November 21, 2013
Agencies across government are leveraging digital technologies to both embark on new initiatives and enhance existing ones. The growing adoption of mobile devices, cloud computing technologies and wireless capabilities allows agencies to conduct unique outreach efforts and makes the agencies, themselves, more flexible workplaces. Agency technology officials discussed both issues as part of the Federal News Radio special report, A New Era in Technology.
Even stodgy old federal buildings can benefit from the smart design the latest technological advances offer today's building designers.
While sequestration took a bite out of nearly everything the Defense Department obligates funds toward, the areas of procurement and R&D took a disproportionate hit, as the department was forced to move money out of those accounts to protect current operations.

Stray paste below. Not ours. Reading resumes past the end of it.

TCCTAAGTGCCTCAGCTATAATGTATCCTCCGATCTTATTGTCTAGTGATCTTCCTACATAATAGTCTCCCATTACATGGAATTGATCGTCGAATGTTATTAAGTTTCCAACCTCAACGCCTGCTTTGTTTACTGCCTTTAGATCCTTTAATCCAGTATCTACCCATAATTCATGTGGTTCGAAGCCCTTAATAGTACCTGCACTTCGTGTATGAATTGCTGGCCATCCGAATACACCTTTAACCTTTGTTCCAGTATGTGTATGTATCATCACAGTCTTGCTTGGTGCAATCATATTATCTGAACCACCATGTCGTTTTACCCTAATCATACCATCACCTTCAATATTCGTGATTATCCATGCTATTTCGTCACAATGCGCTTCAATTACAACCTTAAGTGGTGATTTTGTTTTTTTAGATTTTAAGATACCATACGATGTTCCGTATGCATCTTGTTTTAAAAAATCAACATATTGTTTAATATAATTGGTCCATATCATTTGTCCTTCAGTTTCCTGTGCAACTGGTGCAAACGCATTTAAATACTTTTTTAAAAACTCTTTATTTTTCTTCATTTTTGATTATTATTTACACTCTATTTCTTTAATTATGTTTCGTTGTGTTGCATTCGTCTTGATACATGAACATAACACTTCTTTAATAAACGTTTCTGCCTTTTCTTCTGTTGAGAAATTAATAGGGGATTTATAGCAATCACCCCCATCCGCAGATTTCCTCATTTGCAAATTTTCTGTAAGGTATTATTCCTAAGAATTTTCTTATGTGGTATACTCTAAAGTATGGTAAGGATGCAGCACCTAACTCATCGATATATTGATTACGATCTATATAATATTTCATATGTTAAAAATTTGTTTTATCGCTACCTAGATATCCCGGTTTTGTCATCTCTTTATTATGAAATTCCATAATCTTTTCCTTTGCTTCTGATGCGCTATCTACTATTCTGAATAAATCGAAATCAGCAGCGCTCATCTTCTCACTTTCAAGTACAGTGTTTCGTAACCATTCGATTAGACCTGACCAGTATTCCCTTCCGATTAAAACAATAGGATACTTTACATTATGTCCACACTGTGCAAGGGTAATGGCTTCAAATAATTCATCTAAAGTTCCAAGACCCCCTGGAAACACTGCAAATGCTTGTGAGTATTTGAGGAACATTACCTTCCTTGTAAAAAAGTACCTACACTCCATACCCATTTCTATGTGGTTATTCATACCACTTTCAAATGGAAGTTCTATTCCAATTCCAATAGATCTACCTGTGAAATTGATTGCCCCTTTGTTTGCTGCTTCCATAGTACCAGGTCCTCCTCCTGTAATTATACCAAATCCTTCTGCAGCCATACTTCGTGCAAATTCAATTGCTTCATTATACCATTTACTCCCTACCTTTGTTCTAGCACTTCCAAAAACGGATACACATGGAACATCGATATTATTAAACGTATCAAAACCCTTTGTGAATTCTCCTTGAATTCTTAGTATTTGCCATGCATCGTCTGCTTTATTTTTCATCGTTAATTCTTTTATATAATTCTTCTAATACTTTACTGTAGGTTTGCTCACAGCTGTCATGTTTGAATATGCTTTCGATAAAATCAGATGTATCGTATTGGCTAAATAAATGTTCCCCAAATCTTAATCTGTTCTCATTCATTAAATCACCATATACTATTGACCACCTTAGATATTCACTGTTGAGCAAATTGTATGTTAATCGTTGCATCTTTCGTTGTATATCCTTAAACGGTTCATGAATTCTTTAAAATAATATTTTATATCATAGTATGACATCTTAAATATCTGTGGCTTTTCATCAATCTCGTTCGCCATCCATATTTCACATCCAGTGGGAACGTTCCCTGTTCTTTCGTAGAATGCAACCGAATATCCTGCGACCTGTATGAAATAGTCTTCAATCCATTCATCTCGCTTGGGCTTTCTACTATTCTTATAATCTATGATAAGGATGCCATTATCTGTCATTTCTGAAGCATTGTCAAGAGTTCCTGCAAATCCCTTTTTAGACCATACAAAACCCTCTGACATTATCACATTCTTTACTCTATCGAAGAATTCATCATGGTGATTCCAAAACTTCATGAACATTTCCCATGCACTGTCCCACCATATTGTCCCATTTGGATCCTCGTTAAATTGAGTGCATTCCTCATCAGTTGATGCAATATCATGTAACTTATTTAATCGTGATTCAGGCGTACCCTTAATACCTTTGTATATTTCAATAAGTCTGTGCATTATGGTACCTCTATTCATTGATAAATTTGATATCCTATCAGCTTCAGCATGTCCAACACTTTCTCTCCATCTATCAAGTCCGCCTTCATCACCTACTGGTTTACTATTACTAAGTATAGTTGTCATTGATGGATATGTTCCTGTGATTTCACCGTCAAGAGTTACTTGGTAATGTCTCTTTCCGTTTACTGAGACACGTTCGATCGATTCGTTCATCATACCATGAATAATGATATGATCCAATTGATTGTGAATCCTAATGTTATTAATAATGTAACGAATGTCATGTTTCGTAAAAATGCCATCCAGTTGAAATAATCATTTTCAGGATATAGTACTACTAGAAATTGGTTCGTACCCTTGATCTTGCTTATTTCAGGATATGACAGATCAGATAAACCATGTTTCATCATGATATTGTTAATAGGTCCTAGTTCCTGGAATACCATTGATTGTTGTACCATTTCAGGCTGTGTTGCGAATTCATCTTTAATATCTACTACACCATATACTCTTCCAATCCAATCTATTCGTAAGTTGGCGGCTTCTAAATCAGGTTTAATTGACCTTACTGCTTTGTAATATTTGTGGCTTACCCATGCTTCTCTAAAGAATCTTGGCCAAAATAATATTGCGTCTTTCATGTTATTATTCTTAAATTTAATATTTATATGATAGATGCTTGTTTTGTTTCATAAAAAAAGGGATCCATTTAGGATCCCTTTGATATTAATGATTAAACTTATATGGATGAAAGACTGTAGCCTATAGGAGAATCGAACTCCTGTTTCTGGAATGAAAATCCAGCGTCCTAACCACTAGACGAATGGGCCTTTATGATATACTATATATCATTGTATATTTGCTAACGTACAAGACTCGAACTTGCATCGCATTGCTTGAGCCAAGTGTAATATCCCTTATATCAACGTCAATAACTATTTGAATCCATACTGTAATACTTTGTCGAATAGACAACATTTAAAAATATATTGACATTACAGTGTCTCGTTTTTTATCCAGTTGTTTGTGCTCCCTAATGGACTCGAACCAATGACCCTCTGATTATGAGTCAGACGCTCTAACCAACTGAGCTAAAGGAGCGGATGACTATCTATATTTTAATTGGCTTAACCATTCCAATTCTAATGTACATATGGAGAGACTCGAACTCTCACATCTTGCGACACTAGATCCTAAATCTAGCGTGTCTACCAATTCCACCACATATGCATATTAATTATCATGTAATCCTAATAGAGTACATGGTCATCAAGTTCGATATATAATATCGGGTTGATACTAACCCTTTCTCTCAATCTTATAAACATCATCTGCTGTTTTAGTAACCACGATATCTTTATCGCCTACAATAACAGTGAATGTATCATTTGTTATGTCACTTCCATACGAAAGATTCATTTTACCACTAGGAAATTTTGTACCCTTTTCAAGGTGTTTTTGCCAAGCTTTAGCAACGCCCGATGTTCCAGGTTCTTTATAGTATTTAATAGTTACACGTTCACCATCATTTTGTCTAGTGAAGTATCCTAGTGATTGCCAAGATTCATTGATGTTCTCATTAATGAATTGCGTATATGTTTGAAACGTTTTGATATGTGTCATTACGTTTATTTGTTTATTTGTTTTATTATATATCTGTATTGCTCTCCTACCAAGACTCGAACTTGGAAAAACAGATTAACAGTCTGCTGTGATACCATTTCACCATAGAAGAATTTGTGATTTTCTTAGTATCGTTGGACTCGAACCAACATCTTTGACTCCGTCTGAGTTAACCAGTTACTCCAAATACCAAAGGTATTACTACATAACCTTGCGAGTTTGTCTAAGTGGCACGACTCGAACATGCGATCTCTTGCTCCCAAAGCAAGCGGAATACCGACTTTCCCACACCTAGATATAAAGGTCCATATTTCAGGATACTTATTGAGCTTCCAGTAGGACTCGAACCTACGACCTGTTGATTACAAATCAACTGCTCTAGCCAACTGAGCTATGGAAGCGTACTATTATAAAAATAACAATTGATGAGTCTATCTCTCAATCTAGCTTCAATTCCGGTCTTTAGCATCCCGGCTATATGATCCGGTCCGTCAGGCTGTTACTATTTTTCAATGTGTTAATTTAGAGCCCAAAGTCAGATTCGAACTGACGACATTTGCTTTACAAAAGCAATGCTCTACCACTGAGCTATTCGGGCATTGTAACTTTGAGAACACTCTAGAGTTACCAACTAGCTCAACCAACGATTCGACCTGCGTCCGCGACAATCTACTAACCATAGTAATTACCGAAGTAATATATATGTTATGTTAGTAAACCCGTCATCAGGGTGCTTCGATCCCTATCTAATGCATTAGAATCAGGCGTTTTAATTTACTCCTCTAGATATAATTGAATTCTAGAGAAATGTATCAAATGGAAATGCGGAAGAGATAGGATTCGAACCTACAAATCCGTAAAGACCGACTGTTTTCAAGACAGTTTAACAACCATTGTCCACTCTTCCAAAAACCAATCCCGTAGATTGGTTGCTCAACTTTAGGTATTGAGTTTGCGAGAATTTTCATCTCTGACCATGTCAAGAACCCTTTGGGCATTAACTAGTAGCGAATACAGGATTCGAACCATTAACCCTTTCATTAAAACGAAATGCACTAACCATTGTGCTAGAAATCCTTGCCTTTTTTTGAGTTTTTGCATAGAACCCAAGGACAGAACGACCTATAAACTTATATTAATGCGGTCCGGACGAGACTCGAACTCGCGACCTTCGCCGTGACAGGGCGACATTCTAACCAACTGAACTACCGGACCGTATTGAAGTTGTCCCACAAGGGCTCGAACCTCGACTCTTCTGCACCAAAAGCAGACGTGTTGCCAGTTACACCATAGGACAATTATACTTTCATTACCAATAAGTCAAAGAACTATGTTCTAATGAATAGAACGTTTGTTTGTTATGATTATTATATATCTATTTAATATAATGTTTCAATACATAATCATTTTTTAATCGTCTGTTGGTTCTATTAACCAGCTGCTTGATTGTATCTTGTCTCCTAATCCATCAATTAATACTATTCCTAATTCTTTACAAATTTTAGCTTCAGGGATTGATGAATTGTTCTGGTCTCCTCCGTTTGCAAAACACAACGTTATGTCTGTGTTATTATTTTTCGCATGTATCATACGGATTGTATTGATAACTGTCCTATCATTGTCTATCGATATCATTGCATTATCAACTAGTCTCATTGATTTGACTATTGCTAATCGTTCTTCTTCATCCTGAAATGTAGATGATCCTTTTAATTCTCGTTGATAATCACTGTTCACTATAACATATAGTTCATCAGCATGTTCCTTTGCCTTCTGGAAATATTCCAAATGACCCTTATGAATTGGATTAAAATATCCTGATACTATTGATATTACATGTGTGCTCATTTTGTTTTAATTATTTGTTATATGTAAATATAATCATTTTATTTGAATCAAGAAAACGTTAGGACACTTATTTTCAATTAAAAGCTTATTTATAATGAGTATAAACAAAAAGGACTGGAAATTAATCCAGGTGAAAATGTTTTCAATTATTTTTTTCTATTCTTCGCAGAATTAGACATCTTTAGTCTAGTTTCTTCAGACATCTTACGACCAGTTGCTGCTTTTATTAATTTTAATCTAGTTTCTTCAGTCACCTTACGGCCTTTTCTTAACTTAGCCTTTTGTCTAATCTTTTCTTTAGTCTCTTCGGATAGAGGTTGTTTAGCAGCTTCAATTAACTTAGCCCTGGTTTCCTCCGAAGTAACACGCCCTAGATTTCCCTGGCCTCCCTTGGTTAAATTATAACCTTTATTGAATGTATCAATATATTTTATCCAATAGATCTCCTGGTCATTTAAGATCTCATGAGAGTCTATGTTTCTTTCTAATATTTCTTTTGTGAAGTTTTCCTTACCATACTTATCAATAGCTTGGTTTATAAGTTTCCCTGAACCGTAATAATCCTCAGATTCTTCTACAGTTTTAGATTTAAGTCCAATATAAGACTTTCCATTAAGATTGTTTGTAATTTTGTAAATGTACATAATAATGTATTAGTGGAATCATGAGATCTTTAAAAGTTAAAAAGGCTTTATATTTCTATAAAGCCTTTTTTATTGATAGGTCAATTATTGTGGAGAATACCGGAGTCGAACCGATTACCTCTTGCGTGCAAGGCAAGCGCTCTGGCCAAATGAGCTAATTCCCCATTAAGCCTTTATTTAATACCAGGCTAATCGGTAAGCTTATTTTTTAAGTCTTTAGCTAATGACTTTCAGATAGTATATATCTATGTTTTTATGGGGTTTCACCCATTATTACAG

In this week's edition of Agency of the Month, Dr. Reginald Wells, Deputy Commissioner at the Social Security Administration, discusses the human resources pressures caused by tightening budgets.
Collaboration is the name of the game when it comes to many of the Homeland Security Department's cybersecurity efforts. Doug Maughan, director of DHS' Cybersecurity Division in the department's Science and Technology Directorate, discussed the department's cyber partnerships as part of the Federal News Radio special report, A New Era in Technology.
On the Federal Drive show blog, you can listen to our interviews, find more information about the guests on the show each day, as well as links to other stories and resources we discuss.